Some background to court interpreting in South Africa, given by SATI (the South African Translators' Institute) in response to the Oscar Pistorius interpreting fiasco on the first day of his court case:
Court interpreters in civil cases are arranged and paid for by the parties themselves. In criminal cases, the interpreters are provided by the Department of Justice (DoJ). The DoJ does not have full-time dedicated Afrikaans-English interpreters in its service. What it does have are interpreters who inter alia interpret between Afrikaans and English, in addition to other languages. So the DoJ sometimes makes use of people not employed by it as interpreters.
In the Pistorius case, the first interpreter was apparently not in the employ of the DoJ, because she walked out when she saw the massive media presence. This is unlikely to have happened if she had been a full-time interpreter of the DoJ. The DoJ then had one of its employees who works at the children's court do the interpreting, purely on the basis that "she can speak English" (to quote her mother from a Media24 news report). The fact that she is not a trained interpreter did not even seem to be considered.
Court interpreters are appointed for a probation period of twelve months with only a matric as prerequisite, mostly based on the fact that they can speak a number of SA languages (normally, the more the better). They are given some rudimentary in-service training by senior interpreters, doing actual court interpreting at the court where they are appointed. Once they have worked for a while and have proven to be able to cope with the work to some extent, they may be sent during the probation period to the Justice College in Pretoria for training. It is also possible that they would not be sent for training, but would continue to work as interpreters.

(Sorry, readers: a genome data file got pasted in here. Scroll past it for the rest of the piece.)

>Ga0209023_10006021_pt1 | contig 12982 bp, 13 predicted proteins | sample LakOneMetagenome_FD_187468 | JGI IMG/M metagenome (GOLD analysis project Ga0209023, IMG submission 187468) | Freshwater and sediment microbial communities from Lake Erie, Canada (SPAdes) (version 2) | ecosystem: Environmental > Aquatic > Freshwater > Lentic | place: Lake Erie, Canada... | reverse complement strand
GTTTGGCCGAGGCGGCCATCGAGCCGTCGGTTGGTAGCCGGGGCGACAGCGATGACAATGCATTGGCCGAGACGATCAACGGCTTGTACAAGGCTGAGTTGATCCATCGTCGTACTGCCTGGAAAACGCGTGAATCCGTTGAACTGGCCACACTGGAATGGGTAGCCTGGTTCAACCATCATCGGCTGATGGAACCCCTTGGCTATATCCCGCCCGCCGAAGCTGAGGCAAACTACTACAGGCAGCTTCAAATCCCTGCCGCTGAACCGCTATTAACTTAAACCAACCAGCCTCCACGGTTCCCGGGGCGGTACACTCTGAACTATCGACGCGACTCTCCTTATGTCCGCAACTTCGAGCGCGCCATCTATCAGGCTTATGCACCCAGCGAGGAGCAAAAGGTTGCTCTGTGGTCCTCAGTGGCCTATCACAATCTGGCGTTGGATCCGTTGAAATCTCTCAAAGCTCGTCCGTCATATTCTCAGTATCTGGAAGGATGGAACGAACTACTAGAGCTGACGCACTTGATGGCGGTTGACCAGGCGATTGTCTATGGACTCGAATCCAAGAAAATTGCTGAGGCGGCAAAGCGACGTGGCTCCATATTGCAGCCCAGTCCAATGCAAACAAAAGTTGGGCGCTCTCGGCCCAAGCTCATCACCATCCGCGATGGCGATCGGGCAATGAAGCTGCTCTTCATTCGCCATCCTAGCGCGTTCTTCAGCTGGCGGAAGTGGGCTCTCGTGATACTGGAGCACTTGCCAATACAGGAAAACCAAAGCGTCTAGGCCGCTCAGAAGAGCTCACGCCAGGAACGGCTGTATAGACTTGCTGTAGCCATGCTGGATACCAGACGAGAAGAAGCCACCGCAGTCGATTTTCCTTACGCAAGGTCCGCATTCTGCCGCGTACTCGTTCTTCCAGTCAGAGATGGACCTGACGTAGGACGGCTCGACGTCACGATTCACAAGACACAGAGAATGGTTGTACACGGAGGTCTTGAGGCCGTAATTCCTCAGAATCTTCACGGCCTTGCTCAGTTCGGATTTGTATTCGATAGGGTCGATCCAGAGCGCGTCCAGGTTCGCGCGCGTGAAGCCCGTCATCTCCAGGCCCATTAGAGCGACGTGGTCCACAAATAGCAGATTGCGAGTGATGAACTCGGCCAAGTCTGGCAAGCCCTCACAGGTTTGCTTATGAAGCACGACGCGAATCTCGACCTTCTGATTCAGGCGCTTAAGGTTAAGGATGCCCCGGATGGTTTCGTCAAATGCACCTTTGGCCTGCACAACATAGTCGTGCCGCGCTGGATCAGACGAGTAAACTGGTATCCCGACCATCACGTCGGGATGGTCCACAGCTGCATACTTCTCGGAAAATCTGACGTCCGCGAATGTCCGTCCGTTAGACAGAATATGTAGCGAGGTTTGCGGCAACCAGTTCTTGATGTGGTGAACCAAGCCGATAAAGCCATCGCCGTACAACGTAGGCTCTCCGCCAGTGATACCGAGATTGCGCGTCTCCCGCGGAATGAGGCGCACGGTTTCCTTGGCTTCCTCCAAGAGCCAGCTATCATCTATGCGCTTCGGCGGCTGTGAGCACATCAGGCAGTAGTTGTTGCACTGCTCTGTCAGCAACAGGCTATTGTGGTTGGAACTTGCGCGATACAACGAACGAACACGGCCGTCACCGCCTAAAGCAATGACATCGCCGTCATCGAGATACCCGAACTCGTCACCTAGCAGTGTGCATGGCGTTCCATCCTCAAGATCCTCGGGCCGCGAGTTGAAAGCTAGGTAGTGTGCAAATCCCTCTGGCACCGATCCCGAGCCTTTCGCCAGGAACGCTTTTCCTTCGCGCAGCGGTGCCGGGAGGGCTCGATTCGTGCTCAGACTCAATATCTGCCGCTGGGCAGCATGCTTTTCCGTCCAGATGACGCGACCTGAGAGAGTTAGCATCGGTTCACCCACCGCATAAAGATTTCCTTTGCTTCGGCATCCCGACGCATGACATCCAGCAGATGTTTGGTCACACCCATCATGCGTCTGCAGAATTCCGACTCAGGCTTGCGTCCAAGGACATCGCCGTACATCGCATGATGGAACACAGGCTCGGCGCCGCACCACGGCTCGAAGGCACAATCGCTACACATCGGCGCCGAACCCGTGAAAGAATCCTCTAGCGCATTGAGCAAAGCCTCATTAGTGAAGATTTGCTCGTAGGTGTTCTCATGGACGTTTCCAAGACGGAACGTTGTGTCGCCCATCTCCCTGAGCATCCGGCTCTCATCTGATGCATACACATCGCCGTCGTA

SATI was instrumental in the mid-1990s in establishing a diploma in legal interpreting that was initially offered by a number of tertiary institutions throughout SA. Upon its conversion into a BA in legal interpreting, first at the University of the Free State and later at UNISA, the other institutions stopped offering it because of a lack of interest. The BA at UNISA has been steadily steadily dwindling over the past few years but is still on their books, and it is no longer offered at the UFS. The main reason for the lack of interest was that court interpreters did not really see any change in their status or remuneration upon obtaining the qualification.
One can understand against this background why the state of court interpreting is as it currently is. Shockingly bad practices prevail where many court interpreters are at work. If there is one branch of the profession that needs regulation desperately, it is court interpreting. Hopefully the Language Practitioners' Council, once established, will be able to give urgent and serious priority to the registration and accreditation of court interpreters.
On that note, the South African Language Practitioners’ Council Bill (as amended) was passed by the National Assembly today. You can view the plenary session here: http://www.youtube.com/watch?v=Bglqqyt85Vk (the SALPC Bill was the last item on the agenda, discussed in the last four minutes of the session).